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Location: Idaho
Joined: 01/16/2006
Posts: 18
What Makes an Accurate Rifle?

OK, so I'm in the market for a .223. I plan to use it for coyote/varmint hunting as well as for target practice, and just messing around. I'd like it to be the rifle that I put in the truck no matter where I am going.....

I am a fan of the Remington 700, and I have looked at a few options so far. I am debating between the new Remington SPS, and the Light Varmint model. What I want to know is: What am I getting as far as accuracy and performance out of the LV, that I don't get in the SPS which is about $400 cheaper. I know one is about 3/4lb. lighter, and has a stainless fluted barell. But when I'm at the range, or shooting at a coyote, what characteristics am I going to notice? Is there any difference in the materials or construction in the action, trigger, barrel, or stock that will make a big difference?

I'm on a diaper and baby food budget, but also believe in getting quality equipment when it comes to hunting. I'm just not sure what I need vs. what I might want.


expatriate's picture
Location: Arizona
Joined: 10/26/2002
Posts: 3206
What Makes an Accurate Rifle?

I don't know how much difference you'd see in accuracy between the two for the most part. A lot of that depends on how good of a shooter you are. A $300 tennis raquet alone won't turn you into John MacEnroe, and high-end tweaks to accuracy will only give you significant benefits if you can hold steady enough to shoot to that level. A rifle capable of putting a group within 3/4" won't gain you much if you're only capable of getting them within two inches.

The fluted barrel will dissipate heat quicker and may affect accuracy if heat kicks in -- i.e. you're shooting for extended periods at a rate where you're heating up the barrel faster than it can cool off. A better-bedded stock may help lock things together better and give some improvment as well. There may be an issue of stainless vs blued -- I've heard some argue that stainless is tougher to machine and therefore stainless barrels may be slightly less accurate than blued. I don't know of objective studies that have really put that to the test, though. Stainless gives you more protection for corrosion, which may come into play if you're going to leave it in the truck for long periods where it'll be subjected to temperature and humidity shifts.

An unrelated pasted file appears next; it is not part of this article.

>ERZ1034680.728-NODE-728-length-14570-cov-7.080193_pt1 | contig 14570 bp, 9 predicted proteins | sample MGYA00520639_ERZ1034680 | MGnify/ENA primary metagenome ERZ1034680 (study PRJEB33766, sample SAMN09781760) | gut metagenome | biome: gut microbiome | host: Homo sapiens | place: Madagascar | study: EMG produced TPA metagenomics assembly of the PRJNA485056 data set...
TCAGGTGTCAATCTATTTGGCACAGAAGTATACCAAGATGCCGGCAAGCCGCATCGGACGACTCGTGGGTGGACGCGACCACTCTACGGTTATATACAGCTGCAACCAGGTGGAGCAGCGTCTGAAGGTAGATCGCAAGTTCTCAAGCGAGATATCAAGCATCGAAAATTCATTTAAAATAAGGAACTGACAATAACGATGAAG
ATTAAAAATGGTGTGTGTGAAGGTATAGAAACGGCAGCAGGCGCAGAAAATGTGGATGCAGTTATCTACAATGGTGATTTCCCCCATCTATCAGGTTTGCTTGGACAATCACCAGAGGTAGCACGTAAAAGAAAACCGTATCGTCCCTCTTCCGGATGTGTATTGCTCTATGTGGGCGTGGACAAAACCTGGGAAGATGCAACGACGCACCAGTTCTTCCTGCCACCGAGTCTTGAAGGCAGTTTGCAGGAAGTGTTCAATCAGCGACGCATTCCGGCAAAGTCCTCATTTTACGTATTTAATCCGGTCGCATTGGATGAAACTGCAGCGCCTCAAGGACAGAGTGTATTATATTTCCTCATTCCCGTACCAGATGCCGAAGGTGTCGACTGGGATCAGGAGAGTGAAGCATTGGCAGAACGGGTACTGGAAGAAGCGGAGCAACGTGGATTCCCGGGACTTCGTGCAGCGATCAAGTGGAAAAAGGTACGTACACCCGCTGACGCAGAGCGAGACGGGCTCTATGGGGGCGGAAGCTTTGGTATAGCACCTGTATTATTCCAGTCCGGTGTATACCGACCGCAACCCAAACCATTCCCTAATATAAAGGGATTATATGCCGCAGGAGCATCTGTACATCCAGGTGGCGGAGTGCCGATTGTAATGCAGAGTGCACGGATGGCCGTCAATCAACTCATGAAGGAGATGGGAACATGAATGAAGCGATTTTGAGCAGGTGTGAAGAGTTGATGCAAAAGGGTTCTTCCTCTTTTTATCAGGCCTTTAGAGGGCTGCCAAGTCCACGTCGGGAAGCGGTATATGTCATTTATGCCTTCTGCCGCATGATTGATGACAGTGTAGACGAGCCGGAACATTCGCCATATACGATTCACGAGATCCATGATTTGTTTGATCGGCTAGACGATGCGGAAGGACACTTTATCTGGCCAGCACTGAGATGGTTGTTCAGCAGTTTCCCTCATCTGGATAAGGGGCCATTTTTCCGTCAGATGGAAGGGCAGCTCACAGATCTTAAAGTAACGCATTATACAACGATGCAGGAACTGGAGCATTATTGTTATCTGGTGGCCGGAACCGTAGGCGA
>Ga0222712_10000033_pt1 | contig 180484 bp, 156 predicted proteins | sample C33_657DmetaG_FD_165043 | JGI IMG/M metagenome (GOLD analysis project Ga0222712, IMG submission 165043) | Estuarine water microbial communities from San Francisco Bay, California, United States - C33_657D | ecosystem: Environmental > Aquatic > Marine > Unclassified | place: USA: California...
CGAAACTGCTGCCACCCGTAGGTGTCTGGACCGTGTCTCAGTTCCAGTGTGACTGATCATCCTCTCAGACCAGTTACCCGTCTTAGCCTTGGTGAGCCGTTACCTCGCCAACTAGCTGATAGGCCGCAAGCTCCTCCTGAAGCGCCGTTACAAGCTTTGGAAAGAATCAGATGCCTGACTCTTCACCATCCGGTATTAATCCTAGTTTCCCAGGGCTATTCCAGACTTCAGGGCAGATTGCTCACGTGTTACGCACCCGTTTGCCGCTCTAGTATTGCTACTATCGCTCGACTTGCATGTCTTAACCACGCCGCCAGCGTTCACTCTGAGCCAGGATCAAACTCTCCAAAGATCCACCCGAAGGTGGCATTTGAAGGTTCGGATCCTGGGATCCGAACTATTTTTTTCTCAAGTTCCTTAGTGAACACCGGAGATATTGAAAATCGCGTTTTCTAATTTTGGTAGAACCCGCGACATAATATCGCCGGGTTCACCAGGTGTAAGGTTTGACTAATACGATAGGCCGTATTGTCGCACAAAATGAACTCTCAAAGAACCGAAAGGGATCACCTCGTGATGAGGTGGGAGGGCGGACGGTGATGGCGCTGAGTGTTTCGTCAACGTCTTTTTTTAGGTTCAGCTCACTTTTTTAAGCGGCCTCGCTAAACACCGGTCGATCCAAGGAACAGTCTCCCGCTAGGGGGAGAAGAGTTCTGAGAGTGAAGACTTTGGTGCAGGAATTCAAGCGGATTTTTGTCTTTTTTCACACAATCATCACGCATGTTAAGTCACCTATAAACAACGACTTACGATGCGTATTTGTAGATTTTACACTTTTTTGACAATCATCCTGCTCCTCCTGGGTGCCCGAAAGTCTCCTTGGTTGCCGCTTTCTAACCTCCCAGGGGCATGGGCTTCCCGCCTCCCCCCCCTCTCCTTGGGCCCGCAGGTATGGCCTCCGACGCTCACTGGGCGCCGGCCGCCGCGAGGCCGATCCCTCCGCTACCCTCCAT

Aside from all that, what you'll notice at the range is recoil. The heavier rifle will kick less than the lighter one. The limbsaver recoil pad on the LV is better, but I don't know how much it'd offset the weight difference. At any rate, I don't know how much you need to worry about it in a .223. I haven't shot a .223 in a bolt action, but I know it's awfully easy to shoot in an M-16.

All that said, as a father of six I've changed a whole lot of diapers and bought a lot of baby food. The questions at hand are how much you can shrink your group size for $400 and if there is anything else you'd rather spend that money on. Aside from that, it's a matter of corrosion protection.

Location: Arizona
Joined: 06/07/2002
Posts: 506
What Makes an Accurate Rifle?

Subject: what makes an accurate rifle?
There's a ton of things that can have an impact. But here is another angle. Often neglected is the ammunition used in a particular rifle. If you have some money left after deciding what rifle to get, you should try this-
Buy a couple of boxes of different ammunition, brand, grain wt., type of bullet, etc. for what ever you may use for hunting. One box may do, but if getting a couple try to get the same lot number. See what ammo gives you the best groups, and then adjust your sights for that. Be sure to allow for barrel cooling in between groups because your hunting shot will come out of a cool barrel.
You may be surprized at the difference in point of impact of the other ammo after you have zero-ed in your selected bullet. For example, bullet "X" group may impact an average of a half inch higher than bullet "Y", or some other variation. A small difference at a hundred yards can become huge at a distant 'yote.
I hope I wasn't too confusing, but I have found that the same ammunition performs differently depending on the rifle. Hope this helped a little?

Don Fischer's picture
Location: Antelope, Ore
Joined: 03/24/2005
Posts: 3213
What Makes an Accurate Rifle?

Don't believe that cost may be a factor in accuracy for production rifle's. The most accurate rifle I ever owned was a 222 Rem in a Model 788 Remington. Matter of fact, I've owned several of them and they all shot well. For me, one of the best things to look for is a wood stock. Not that those plastic one's won't shoot but I know how to work with a wood one and I like how wood feel's.

Find a rifle in the caliber you want and a rifle you can afford and like holding. Hate to say this but I don't shoot rifles I feel are ugly near as well as rifle's I like to hold. Those Wincherster shadow's probally shoot well but I wouldn't use one as a fence post, ugliest rifle I've ever seen. That comming from a guy that love's the model's 600 and 788 Remington's!